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Spring weight for Off Road bikes.

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This topic got started in a recent thread, but was sort of a hi-jack so I thought I'd post it here.

Generally speaking, a lot of tuners seem to believe that springs are for supporting the weight of the bike and rider only. So you should use the same weight springs whether you are riding motocross or trail, or whether you are a beginner or pro. All the changes are with valving.

But, the Honda crf250x has lighter springs than the crf250r (.42 vr.s .45) and (5.o vr.s 5.2)

This is in spite of the fact that the X model is 25 pounds heavier.

If the bikes weighed the same, Honda might have gone lighter still on the X.

Maybe lighter springs ARE in order for off road riding? :thumbsup:

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If the factories had it all figured-out there wouldn't be any aftermarket suspension builders, would there?

While in theroy the springs rate should be a plug & play deal for weight only the riders speed/preference has some "weight" in the final decision. If you rode XR's or a KDX for years then you will likely prefer the "new" bike to be pretty cushy. The opposite also applies...

The problem with going by what the rags "rec" is they are trying to "fix" the GOAT of mx'ers, CR-CRF, by just replacing springs. They couldn't brag on how great they are stock if they had to admit the stock valving is as bad as any WP/KTM...

If the CR-CRF came valved better then they wouldn't have to rec .49 springs for "everyone"...how can one spring rate be right for "everyone?

If putting stiffer springs in is the correct way to tune a bike for MX then what fork springs do you suppose RC or JS is using? .60's, .65's? NO! I bet they aren't using springs any stiffer than stock! LOTS-O-VALVING though!

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This topic got started in a recent thread, but was sort of a hi-jack so I thought I'd post it here.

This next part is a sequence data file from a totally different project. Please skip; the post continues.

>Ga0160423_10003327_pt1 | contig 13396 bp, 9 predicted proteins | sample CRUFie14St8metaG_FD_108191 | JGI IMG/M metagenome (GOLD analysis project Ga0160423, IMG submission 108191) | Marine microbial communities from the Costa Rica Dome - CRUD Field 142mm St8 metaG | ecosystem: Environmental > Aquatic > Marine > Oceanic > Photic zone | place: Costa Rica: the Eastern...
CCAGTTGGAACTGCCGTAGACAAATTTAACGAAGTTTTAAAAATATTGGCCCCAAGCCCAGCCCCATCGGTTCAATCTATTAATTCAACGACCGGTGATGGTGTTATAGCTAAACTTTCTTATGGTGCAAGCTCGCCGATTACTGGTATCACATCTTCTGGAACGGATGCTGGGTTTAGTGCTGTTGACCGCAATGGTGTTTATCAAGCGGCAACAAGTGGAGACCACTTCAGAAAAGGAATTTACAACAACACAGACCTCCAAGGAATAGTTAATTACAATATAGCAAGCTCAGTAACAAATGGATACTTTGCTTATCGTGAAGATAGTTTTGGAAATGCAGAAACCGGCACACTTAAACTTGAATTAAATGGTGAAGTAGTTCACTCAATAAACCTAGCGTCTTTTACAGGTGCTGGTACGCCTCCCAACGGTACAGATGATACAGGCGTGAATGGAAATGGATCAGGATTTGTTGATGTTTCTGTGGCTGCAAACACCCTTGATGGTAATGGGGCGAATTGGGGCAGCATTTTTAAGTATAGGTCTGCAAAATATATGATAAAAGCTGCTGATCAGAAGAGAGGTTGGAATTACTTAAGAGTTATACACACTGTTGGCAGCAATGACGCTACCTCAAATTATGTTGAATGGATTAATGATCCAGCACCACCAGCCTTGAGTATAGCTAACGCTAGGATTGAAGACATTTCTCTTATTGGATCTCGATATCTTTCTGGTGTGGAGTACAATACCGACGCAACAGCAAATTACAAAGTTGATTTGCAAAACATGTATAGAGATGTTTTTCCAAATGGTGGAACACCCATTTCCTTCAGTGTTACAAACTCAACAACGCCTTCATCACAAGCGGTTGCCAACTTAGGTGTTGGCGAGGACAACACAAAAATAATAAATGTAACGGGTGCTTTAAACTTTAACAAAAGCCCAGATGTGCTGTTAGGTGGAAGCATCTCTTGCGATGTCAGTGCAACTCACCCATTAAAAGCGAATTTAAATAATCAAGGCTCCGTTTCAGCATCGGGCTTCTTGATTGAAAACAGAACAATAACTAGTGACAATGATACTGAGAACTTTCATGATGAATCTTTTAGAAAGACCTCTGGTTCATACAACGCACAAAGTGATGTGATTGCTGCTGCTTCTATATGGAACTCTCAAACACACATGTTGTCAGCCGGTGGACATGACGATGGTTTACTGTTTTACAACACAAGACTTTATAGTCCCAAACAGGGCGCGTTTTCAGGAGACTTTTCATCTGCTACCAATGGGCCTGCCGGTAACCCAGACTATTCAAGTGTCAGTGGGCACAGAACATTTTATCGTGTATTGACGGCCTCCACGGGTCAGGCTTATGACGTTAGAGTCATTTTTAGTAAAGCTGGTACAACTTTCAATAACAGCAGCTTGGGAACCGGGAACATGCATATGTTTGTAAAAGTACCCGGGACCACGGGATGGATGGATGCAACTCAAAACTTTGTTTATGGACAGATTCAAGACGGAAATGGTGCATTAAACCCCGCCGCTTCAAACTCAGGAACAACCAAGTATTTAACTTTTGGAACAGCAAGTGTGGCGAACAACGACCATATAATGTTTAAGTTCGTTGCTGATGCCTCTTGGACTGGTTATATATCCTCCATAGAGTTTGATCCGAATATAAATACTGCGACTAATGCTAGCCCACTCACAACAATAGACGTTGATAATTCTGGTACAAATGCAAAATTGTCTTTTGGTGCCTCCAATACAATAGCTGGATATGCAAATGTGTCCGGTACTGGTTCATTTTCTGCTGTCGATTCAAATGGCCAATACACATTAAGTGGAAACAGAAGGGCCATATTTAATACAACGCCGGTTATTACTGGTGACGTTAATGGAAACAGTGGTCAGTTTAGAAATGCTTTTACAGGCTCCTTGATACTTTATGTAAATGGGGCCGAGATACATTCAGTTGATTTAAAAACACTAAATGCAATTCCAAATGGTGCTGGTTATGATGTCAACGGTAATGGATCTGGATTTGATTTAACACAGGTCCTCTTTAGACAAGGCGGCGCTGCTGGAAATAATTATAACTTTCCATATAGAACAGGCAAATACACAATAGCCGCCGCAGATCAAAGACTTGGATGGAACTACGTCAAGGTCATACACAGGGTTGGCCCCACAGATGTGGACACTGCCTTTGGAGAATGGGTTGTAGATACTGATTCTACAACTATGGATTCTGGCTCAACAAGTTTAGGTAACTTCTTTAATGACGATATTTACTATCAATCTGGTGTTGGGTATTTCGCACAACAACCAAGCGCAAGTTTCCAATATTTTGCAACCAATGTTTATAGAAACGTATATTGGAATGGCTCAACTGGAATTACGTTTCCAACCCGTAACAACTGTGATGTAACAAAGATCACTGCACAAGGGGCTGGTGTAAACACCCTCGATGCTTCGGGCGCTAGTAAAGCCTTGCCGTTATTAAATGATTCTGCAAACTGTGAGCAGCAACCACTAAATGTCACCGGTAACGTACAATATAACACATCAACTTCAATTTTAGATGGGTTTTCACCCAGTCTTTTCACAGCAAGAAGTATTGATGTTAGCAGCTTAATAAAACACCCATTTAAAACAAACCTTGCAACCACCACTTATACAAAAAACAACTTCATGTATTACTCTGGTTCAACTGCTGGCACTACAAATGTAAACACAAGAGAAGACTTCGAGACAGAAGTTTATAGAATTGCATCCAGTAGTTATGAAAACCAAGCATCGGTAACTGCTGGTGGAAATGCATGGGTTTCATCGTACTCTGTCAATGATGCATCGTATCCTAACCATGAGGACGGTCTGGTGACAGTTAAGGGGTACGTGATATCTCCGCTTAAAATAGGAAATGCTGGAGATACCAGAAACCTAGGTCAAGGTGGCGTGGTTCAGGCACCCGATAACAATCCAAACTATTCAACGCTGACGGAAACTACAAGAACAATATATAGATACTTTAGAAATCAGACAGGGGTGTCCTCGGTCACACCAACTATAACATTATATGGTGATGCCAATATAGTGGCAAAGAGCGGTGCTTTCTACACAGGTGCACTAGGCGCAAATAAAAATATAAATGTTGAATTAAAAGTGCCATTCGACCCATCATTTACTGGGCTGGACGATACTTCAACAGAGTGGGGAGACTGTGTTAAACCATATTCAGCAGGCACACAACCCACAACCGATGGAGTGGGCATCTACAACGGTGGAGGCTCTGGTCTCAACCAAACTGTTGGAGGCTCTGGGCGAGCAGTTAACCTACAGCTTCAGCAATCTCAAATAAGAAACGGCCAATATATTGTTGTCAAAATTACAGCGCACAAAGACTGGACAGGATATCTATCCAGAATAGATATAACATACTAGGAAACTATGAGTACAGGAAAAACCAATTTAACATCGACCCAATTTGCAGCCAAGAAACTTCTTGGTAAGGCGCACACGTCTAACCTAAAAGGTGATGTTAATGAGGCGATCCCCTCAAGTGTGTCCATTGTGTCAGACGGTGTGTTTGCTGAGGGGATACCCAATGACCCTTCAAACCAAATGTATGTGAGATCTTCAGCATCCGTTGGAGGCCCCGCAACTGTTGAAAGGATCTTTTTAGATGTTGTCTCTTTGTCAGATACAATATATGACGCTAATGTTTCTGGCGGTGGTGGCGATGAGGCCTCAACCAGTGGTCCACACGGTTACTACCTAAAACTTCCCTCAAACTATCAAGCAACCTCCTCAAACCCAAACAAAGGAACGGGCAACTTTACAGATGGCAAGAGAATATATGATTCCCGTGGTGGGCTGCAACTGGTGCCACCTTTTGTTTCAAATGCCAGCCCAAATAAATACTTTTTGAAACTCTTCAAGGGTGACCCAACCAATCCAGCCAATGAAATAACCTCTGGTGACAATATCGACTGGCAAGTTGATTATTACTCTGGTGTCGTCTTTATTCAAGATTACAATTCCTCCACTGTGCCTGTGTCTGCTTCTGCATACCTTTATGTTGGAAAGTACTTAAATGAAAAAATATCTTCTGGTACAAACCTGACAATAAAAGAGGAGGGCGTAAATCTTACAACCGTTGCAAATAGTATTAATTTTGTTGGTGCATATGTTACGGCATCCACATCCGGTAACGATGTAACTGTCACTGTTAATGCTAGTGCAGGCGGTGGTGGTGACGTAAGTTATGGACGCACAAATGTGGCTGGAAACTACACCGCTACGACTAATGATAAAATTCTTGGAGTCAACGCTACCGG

Generally speaking, a lot of tuners seem to believe that springs are for supporting the weight of the bike and rider only. So you should use the same weight springs whether you are riding motocross or trail, or whether you are a beginner or pro. All the changes are with valving.

But, the Honda crf250x has lighter springs than the crf250r (.42 vr.s .45) and (5.o vr.s 5.2)

This is in spite of the fact that the X model is 25 pounds heavier.

If the bikes weighed the same, Honda might have gone lighter still on the X.

Maybe lighter springs ARE in order for off road riding? :ride:

Geez, you get out of summer school and this is the first thing you get up to! :applause: Shouldn't you be out chasing coeds? :thumbsup:

The springs are used to support the combined mass of the bike and rider... but what is the goal? :applause:

Perhaps there is a different goal in general for off-road versus MX, etc.

My experience is that for off-road there seems to be a preference for a softer rate and I think you'll find this to be true of how many tuners calculate their spring rates. Check places like MX-Tech and RT and I believe you'll find that the calculated rates for off-road are softer than for MX, all other parameters being the same.

And like Lew said, that huge can of worms known as "preference" (not to mention "perception") can't be ignored.

Lew: C'mon man, you know that's why they have those ginormous tubes on those factory bikes - so they can slide those 1-ton Ford coil springs into them! :applause:

:applause:

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Well, my esteemed colleage, I haven't checked MX Tech, but RC recomends the same spring weight whether you are are MX or trail. It is also the same whether you are fast or slow.

...and everybody knoes RT is the cutting edge. :thumbsup:

Seriously though, it seems sensible that you would want slightly softer springs for trail.

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I checked the RT calc and you are correct. However, they spec stiffer springs for AX and SX.

I also checked the MXT calc and they spec softer springs for enduro vs MX but spec the same springs for hare scrambles vs MX.

Like I mentioned previously, I guess it depends on the goal of the builder.

:thumbsup:

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